The Truth About Motor Oil! Is Synthetic Worth It?

There are many stories and opinions on what oil is best and how it affects your engine. One of the most common discussions is whether synthetic oil will give you the best benefit for your money. There are many myths about motor oil and engine longevity and I will try to break them down using real world data.

The Manufacturing Process and The Environment

We’ll start off from how the oil is created and discuss the environmental impact. One of the most common myths is that synthetic oil is better for the environment because it is not derived from petroleum. This is simply not true as the chemicals used to form synthetic oil are just as harmful as the petroleum products used to create conventional oil. The only way to bring an environmental benefit from synthetic oil is to extend the oil change interval so less oil changes are performed therefore less oil gets dumped every year. This should work in theory but is not always the case, especially with old school gearheads.


The Oil Change Interval

The oil change interval or OCI is the recommended mileage interval between oil changes. There is a large debate on when you should change your oil and the classic consensus has always been that it should be done every 3 months or 3000 miles. This is the main point of contention when discussing the cost and environmental benefits of synthetic oil. In my area, the current specials show 5 quarts of conventional at $13 5 quarts of full synthetic at $22. If your car takes exactly 5 quarts and you do a 3000 mile OCI then your cost per 1000 miles on the conventional is $4.33. In order to reach the same cost with the synthetic you would need to extend your OCI to 5080 miles.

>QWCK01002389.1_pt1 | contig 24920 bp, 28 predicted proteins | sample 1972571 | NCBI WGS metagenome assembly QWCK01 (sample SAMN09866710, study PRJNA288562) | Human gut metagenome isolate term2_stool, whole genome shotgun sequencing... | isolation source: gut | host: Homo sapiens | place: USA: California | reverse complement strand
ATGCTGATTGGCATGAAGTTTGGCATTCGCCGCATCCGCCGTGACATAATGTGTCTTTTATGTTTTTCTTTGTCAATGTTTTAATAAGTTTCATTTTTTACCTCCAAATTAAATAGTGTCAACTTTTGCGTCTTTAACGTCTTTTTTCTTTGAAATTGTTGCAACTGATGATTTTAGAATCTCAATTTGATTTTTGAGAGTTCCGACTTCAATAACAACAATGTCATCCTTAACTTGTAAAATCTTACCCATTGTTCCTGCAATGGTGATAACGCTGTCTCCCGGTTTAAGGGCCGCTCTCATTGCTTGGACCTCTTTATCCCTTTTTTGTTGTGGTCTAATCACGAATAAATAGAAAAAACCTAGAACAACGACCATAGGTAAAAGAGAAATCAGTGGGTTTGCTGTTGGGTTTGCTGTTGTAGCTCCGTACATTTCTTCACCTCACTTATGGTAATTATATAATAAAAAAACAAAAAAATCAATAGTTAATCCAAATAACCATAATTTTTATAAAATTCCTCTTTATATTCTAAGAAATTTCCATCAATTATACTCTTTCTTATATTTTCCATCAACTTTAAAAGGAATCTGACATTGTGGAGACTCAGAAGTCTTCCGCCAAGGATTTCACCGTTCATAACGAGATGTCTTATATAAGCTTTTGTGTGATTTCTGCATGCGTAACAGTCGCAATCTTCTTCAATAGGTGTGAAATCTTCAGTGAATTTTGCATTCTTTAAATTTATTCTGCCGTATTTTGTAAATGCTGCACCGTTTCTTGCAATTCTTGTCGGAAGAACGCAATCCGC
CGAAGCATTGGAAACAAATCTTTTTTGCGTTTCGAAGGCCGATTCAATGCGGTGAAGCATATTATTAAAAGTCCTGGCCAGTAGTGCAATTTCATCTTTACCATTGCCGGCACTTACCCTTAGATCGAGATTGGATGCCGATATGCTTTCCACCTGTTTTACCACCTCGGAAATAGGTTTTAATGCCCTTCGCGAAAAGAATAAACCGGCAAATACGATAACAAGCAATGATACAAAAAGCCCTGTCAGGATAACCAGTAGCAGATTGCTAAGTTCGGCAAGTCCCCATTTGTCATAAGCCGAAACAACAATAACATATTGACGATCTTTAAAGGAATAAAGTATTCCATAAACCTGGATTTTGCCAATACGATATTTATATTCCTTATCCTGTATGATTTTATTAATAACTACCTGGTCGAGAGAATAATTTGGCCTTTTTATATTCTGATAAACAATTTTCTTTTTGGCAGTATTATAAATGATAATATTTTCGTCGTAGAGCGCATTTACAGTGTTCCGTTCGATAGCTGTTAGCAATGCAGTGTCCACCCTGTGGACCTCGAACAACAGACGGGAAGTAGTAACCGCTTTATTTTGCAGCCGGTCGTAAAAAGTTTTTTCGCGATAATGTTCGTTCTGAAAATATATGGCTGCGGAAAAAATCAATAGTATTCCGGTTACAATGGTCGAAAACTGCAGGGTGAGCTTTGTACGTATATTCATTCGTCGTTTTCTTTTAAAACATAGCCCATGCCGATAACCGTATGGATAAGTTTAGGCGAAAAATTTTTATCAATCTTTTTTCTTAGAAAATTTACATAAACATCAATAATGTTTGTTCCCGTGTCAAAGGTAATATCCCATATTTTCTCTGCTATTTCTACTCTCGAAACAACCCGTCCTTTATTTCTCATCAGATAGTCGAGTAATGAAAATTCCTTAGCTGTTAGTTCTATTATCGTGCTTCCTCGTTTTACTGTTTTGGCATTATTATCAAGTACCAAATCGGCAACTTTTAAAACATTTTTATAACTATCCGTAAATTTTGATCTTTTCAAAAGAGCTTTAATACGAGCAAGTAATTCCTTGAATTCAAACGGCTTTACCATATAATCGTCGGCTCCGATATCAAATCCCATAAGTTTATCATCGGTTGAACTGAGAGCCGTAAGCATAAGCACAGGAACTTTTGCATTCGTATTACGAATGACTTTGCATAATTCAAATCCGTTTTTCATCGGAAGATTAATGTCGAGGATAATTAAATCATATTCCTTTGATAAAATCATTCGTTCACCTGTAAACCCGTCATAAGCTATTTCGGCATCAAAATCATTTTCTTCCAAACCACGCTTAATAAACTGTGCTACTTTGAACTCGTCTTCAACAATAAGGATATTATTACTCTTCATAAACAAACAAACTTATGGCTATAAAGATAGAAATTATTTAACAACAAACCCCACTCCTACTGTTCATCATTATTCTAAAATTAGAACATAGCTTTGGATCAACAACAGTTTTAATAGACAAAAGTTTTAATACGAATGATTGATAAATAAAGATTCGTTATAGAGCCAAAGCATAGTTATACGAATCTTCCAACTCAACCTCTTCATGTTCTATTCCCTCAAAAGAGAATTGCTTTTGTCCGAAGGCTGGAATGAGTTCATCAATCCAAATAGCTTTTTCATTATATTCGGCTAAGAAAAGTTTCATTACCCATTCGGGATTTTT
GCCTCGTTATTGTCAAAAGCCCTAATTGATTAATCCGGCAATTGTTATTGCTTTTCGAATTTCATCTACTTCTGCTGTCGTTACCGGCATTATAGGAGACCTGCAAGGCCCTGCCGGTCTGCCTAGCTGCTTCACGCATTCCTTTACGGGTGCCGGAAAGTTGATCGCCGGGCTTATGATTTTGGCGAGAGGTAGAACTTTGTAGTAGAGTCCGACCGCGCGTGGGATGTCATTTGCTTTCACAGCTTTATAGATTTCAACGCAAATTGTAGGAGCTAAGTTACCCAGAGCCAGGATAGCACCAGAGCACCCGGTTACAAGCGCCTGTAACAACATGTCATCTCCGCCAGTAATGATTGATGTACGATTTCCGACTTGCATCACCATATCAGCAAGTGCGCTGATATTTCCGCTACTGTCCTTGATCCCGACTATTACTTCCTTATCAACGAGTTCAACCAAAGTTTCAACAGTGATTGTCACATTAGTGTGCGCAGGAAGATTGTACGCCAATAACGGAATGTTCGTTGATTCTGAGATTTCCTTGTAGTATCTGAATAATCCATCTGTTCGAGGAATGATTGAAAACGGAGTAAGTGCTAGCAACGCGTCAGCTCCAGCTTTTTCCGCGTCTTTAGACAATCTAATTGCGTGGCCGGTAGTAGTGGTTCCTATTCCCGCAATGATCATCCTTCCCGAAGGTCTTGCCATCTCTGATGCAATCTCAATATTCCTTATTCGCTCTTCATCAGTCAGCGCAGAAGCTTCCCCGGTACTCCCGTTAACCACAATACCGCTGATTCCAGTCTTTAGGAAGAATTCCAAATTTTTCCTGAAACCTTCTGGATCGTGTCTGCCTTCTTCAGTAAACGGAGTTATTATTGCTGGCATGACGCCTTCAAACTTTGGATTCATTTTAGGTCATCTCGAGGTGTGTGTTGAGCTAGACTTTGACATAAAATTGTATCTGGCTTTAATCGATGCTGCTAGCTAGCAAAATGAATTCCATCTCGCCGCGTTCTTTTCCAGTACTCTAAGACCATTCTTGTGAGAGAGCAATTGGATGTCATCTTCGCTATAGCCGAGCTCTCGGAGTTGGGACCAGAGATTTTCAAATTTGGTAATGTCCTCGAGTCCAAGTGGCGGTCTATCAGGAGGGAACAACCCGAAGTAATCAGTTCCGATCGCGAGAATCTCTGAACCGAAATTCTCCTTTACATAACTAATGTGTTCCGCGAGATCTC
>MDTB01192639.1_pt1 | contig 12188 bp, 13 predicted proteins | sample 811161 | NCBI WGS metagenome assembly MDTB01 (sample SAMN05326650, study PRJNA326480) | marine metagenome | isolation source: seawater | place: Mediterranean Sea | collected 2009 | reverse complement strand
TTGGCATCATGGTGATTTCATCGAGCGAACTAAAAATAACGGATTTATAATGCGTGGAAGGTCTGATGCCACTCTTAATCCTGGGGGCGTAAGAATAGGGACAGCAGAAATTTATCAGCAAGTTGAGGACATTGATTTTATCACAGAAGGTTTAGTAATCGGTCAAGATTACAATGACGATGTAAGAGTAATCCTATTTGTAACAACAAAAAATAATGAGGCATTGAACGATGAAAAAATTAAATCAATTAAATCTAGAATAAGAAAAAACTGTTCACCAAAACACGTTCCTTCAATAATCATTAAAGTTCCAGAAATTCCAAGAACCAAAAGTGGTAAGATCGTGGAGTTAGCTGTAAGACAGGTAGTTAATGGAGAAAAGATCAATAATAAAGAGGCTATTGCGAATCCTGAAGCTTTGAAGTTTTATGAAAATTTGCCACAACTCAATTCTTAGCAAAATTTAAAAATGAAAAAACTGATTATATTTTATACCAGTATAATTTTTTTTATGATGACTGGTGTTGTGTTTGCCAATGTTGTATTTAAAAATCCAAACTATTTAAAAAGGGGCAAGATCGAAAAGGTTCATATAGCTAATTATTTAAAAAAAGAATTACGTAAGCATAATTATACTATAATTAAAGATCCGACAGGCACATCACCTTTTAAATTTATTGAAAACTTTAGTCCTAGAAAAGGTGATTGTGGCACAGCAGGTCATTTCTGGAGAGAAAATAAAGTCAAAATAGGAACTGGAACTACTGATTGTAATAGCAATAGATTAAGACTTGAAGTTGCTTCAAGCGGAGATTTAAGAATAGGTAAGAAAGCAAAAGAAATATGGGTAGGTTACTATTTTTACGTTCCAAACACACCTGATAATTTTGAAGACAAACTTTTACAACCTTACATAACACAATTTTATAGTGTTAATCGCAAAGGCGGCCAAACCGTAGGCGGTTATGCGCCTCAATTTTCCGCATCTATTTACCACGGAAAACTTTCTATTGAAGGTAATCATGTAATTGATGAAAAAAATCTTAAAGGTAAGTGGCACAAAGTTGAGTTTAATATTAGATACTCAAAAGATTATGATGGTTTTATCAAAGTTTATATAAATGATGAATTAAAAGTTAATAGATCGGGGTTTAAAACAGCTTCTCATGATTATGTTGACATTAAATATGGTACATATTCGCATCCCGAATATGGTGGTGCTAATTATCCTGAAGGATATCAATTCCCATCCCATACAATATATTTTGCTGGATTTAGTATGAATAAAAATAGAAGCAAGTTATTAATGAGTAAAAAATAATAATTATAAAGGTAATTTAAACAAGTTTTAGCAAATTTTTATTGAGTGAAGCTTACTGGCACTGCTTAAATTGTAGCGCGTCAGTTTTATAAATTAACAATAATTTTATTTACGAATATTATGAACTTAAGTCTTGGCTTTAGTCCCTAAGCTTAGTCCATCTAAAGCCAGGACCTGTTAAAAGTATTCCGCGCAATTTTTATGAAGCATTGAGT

Should You Switch

If you run conventional now and are thinking of switching but are afraid of the cost or extending your OCI, there is no need to worry. The 3000 mile oil change is quickly becoming outdated and with synthetics a 5000 miles OCI is no issue as some manufacturers that use synthetic factory fill go even up to 15000 miles. The 3000 mile oil change has now become a marketing tactic for lube shops and service stations. You can safely run synthetic to 5000 miles in most cars and get all of the benefits at the same cost.


The Outliers


There is a small subset of cars where a 3000 mile oil change may still apply. This is a very small percentage of cars that drive under “severe” conditions. This may apply to vehicles that drive in dusty or dirty environment or in extreme temperatures that may affect the oil. There are also cars where there may be drawbacks from using synthetic that outweigh the benefits. These cases happen on older cars that may have some leaky seals that are manageable with conventional but start to leak more when switching to synthetic. This may be an issues but updated seal material has been released for many older engines and the issues can be fixed in most cases.

Switching Back and Forth

In the past, many manufacturers warned about switching back and worth or mixing the two types of oil saying it could be dangerous for engines. This is absolutely not true as even the manufacturers have started mixing the oil and creating the synthetic blend, which is a mixture of the two oils. I consider the blend the same as conventional and don’t buy the synthetic blend unless it is a screaming deal or the same price point as conventional as it is not regulated and could be 5% synthetic and 95% conventional.


The Recommendation


In the end, the first recommendation to follow is what your manufacturer suggests, especially if the vehicle already comes filled with synthetic oil. I am not a huge fan of any interval of 10000 miles or above as I have previously seen some GM 3.6L engines that liked to stretch chains with the longer OCI so I tend to keep a 5000 or 7500 mile interval for most of my vehicles. If you have always used conventional oil and don’t have any leaks at this time then by all means switch to a synthetic oil and feel free to extend your interval to 5000 miles.

You can find Bozi at The Truth About Cars, Hooniverse, Road & Track, and Autoblog Open Road. You can also follow him on Twitter and Facebook.

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